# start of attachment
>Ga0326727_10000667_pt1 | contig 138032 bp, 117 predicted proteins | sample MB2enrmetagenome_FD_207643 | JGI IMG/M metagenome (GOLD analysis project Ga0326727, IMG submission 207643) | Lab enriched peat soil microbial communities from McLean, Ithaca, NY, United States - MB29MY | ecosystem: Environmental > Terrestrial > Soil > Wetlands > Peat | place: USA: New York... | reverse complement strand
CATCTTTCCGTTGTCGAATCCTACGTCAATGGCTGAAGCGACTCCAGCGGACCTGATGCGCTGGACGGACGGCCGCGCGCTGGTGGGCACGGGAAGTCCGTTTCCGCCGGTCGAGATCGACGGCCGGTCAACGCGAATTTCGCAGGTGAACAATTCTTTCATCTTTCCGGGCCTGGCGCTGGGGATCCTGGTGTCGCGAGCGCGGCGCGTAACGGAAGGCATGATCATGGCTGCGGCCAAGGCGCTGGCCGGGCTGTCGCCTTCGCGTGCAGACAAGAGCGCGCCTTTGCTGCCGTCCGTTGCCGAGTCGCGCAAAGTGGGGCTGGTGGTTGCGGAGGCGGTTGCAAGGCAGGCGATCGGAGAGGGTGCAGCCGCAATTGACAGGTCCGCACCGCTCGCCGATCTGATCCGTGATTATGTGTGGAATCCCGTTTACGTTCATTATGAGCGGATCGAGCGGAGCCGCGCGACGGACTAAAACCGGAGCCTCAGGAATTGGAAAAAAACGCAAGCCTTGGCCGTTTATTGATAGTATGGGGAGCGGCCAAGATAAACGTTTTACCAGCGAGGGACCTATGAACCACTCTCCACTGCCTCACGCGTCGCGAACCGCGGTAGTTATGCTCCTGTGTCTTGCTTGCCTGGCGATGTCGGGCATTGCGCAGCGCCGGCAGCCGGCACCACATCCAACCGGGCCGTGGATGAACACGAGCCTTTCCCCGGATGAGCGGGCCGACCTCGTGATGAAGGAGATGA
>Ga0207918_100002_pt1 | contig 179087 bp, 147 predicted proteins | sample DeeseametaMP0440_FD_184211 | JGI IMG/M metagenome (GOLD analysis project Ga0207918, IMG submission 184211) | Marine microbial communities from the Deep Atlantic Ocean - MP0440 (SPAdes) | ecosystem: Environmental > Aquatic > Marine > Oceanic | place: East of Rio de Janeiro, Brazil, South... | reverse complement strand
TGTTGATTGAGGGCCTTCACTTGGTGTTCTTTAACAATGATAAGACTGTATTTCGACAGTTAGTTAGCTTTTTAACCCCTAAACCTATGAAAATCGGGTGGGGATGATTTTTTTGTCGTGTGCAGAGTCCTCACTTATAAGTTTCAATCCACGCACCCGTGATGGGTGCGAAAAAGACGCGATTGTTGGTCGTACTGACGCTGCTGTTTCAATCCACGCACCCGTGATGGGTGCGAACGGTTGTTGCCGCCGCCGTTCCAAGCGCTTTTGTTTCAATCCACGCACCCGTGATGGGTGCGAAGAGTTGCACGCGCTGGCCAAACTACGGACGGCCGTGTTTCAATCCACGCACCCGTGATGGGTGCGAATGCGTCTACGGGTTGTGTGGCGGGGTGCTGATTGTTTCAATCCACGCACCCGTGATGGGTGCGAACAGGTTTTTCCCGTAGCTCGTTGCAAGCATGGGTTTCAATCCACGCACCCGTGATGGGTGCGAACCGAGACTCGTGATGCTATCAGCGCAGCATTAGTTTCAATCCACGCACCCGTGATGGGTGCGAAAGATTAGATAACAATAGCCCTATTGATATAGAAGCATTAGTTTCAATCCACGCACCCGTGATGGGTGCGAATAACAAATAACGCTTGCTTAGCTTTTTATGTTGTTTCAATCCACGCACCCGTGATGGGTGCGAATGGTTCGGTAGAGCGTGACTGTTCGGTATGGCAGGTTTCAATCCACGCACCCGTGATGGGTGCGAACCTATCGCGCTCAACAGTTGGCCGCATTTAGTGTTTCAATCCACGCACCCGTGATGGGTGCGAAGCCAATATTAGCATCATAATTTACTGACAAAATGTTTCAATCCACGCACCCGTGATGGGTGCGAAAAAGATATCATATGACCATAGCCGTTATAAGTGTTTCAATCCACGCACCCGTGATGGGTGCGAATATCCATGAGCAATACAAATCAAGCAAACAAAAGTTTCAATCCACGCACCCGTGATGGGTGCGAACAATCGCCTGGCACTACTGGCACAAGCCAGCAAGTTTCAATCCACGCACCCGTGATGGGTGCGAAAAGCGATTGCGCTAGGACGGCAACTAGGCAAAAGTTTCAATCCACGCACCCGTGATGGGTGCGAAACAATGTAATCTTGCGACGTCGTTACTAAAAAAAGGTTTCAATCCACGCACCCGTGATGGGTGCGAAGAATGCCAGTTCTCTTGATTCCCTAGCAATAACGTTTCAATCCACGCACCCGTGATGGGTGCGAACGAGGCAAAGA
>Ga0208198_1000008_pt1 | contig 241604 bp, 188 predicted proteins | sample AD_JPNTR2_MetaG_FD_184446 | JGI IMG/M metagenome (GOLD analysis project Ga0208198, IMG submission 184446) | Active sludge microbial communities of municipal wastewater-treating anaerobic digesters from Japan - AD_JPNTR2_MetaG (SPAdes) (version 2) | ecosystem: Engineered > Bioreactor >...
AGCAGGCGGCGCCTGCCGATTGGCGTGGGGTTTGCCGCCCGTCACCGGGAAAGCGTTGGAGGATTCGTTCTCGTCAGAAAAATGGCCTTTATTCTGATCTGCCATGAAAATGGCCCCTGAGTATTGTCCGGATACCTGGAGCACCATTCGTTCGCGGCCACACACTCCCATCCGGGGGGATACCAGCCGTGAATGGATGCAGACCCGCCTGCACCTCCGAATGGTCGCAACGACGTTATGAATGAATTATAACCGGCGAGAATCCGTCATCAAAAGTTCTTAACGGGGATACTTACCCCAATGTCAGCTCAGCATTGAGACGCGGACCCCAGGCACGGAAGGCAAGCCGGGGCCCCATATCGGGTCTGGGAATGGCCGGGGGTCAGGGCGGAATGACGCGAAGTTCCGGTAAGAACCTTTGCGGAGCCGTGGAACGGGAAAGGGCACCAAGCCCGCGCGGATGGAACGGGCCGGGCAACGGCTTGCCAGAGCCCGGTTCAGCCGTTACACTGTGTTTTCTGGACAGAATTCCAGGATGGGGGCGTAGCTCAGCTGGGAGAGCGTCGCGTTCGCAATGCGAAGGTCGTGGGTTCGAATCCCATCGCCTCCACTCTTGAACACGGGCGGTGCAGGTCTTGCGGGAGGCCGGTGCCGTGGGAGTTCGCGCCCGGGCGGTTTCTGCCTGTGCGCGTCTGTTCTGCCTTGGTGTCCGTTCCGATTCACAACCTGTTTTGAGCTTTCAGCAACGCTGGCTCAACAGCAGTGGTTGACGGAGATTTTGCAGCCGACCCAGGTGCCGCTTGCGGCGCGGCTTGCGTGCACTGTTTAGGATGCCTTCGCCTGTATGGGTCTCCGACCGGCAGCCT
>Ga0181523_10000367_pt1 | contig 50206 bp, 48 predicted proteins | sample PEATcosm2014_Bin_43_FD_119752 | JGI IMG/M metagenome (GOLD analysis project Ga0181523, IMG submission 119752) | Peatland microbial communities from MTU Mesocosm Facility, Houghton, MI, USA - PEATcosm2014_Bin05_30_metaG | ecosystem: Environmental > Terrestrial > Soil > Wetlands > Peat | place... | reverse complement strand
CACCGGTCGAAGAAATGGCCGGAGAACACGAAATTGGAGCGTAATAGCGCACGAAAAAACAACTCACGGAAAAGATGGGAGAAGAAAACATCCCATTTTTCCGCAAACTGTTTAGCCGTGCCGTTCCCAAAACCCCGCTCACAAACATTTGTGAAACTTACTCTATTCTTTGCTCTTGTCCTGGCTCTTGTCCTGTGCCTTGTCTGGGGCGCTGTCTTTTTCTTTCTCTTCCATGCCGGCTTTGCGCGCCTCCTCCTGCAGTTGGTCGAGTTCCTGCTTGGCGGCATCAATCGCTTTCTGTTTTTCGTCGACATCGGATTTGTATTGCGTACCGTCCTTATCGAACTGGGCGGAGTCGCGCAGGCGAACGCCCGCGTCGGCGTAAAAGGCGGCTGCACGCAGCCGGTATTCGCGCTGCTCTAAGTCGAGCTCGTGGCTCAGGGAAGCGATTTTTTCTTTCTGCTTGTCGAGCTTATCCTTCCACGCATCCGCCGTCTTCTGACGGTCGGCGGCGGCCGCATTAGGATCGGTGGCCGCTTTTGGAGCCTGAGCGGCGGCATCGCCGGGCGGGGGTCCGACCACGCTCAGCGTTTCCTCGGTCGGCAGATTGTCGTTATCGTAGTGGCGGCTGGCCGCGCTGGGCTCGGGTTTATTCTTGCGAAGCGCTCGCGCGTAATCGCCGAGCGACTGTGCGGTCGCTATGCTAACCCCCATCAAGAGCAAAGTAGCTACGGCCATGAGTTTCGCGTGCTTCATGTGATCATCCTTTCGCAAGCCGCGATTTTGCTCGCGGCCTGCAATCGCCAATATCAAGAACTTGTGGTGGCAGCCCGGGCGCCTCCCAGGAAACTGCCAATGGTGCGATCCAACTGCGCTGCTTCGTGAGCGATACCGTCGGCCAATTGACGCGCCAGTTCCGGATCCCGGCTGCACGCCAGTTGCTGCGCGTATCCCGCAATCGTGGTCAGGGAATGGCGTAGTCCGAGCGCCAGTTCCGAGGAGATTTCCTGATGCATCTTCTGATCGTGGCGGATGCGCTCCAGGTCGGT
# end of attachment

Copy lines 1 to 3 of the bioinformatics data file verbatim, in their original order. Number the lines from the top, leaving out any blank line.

>Ga0326727_10000667_pt1 | contig 138032 bp, 117 predicted proteins | sample MB2enrmetagenome_FD_207643 | JGI IMG/M metagenome (GOLD analysis project Ga0326727, IMG submission 207643) | Lab enriched peat soil microbial communities from McLean, Ithaca, NY, United States - MB29MY | ecosystem: Environmental > Terrestrial > Soil > Wetlands > Peat | place: USA: New York... | reverse complement strand
CATCTTTCCGTTGTCGAATCCTACGTCAATGGCTGAAGCGACTCCAGCGGACCTGATGCGCTGGACGGACGGCCGCGCGCTGGTGGGCACGGGAAGTCCGTTTCCGCCGGTCGAGATCGACGGCCGGTCAACGCGAATTTCGCAGGTGAACAATTCTTTCATCTTTCCGGGCCTGGCGCTGGGGATCCTGGTGTCGCGAGCGCGGCGCGTAACGGAAGGCATGATCATGGCTGCGGCCAAGGCGCTGGCCGGGCTGTCGCCTTCGCGTGCAGACAAGAGCGCGCCTTTGCTGCCGTCCGTTGCCGAGTCGCGCAAAGTGGGGCTGGTGGTTGCGGAGGCGGTTGCAAGGCAGGCGATCGGAGAGGGTGCAGCCGCAATTGACAGGTCCGCACCGCTCGCCGATCTGATCCGTGATTATGTGTGGAATCCCGTTTACGTTCATTATGAGCGGATCGAGCGGAGCCGCGCGACGGACTAAAACCGGAGCCTCAGGAATTGGAAAAAAACGCAAGCCTTGGCCGTTTATTGATAGTATGGGGAGCGGCCAAGATAAACGTTTTACCAGCGAGGGACCTATGAACCACTCTCCACTGCCTCACGCGTCGCGAACCGCGGTAGTTATGCTCCTGTGTCTTGCTTGCCTGGCGATGTCGGGCATTGCGCAGCGCCGGCAGCCGGCACCACATCCAACCGGGCCGTGGATGAACACGAGCCTTTCCCCGGATGAGCGGGCCGACCTCGTGATGAAGGAGATGA
>Ga0207918_100002_pt1 | contig 179087 bp, 147 predicted proteins | sample DeeseametaMP0440_FD_184211 | JGI IMG/M metagenome (GOLD analysis project Ga0207918, IMG submission 184211) | Marine microbial communities from the Deep Atlantic Ocean - MP0440 (SPAdes) | ecosystem: Environmental > Aquatic > Marine > Oceanic | place: East of Rio de Janeiro, Brazil, South... | reverse complement strand